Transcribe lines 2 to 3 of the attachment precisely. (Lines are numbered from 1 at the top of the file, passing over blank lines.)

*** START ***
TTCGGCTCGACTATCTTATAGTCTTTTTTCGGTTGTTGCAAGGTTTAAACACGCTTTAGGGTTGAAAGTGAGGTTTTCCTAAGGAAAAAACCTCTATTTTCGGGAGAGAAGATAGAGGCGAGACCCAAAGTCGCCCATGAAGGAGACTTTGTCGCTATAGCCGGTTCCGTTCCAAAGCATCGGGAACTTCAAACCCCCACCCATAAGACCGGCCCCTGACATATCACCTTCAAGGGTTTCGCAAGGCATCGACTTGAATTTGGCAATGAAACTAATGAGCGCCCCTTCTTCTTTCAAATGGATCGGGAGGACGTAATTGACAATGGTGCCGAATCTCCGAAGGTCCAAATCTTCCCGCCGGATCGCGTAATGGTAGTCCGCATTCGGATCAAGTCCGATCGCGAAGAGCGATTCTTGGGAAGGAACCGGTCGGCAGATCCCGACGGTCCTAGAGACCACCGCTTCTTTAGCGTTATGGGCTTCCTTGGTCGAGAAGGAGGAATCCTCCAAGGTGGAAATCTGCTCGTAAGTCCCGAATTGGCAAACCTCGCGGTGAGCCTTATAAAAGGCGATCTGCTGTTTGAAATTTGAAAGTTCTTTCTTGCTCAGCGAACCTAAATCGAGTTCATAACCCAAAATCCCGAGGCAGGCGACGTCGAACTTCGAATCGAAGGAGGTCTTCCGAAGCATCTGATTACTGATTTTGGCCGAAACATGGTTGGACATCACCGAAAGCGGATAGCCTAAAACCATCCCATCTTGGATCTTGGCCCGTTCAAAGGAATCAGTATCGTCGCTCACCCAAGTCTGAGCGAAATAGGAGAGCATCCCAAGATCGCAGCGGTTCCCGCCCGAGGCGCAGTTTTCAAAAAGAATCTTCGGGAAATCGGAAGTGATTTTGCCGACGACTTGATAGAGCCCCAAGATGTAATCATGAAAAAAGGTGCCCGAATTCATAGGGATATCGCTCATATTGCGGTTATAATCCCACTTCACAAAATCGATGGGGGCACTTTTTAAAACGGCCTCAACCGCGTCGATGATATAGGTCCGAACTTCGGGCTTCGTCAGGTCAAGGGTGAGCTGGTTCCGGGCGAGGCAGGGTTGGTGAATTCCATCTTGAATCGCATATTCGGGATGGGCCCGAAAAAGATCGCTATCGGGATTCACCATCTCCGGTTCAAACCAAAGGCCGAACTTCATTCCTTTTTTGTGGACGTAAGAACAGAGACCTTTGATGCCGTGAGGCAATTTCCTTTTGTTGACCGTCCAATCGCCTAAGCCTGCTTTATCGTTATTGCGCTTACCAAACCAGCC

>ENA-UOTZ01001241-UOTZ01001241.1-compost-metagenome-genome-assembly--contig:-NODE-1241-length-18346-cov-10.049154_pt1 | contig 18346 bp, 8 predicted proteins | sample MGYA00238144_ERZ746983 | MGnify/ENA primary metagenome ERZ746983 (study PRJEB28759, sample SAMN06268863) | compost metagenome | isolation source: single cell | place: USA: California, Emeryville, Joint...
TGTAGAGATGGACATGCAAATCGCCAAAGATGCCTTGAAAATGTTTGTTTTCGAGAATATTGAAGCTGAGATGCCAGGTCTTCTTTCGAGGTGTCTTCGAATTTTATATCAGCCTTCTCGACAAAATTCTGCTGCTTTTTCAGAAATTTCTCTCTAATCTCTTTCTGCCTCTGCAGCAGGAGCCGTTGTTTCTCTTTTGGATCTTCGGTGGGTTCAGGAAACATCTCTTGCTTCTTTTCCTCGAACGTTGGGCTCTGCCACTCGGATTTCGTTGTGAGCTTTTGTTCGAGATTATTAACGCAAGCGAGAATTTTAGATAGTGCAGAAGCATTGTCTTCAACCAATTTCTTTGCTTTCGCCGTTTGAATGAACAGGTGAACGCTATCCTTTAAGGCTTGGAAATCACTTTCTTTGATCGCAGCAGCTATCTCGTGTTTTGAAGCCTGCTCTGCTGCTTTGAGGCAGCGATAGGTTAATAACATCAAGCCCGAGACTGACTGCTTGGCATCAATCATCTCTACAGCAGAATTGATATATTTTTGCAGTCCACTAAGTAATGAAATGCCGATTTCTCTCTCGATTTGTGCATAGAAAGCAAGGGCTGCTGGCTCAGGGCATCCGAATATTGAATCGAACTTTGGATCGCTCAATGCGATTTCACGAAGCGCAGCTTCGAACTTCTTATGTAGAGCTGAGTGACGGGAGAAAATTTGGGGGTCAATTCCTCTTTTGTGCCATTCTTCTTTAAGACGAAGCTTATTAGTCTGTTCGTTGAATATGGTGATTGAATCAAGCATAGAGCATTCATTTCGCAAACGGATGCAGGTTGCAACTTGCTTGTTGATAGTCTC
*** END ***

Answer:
>ENA-UOTZ01001241-UOTZ01001241.1-compost-metagenome-genome-assembly--contig:-NODE-1241-length-18346-cov-10.049154_pt1 | contig 18346 bp, 8 predicted proteins | sample MGYA00238144_ERZ746983 | MGnify/ENA primary metagenome ERZ746983 (study PRJEB28759, sample SAMN06268863) | compost metagenome | isolation source: single cell | place: USA: California, Emeryville, Joint...
TGTAGAGATGGACATGCAAATCGCCAAAGATGCCTTGAAAATGTTTGTTTTCGAGAATATTGAAGCTGAGATGCCAGGTCTTCTTTCGAGGTGTCTTCGAATTTTATATCAGCCTTCTCGACAAAATTCTGCTGCTTTTTCAGAAATTTCTCTCTAATCTCTTTCTGCCTCTGCAGCAGGAGCCGTTGTTTCTCTTTTGGATCTTCGGTGGGTTCAGGAAACATCTCTTGCTTCTTTTCCTCGAACGTTGGGCTCTGCCACTCGGATTTCGTTGTGAGCTTTTGTTCGAGATTATTAACGCAAGCGAGAATTTTAGATAGTGCAGAAGCATTGTCTTCAACCAATTTCTTTGCTTTCGCCGTTTGAATGAACAGGTGAACGCTATCCTTTAAGGCTTGGAAATCACTTTCTTTGATCGCAGCAGCTATCTCGTGTTTTGAAGCCTGCTCTGCTGCTTTGAGGCAGCGATAGGTTAATAACATCAAGCCCGAGACTGACTGCTTGGCATCAATCATCTCTACAGCAGAATTGATATATTTTTGCAGTCCACTAAGTAATGAAATGCCGATTTCTCTCTCGATTTGTGCATAGAAAGCAAGGGCTGCTGGCTCAGGGCATCCGAATATTGAATCGAACTTTGGATCGCTCAATGCGATTTCACGAAGCGCAGCTTCGAACTTCTTATGTAGAGCTGAGTGACGGGAGAAAATTTGGGGGTCAATTCCTCTTTTGTGCCATTCTTCTTTAAGACGAAGCTTATTAGTCTGTTCGTTGAATATGGTGATTGAATCAAGCATAGAGCATTCATTTCGCAAACGGATGCAGGTTGCAACTTGCTTGTTGATAGTCTC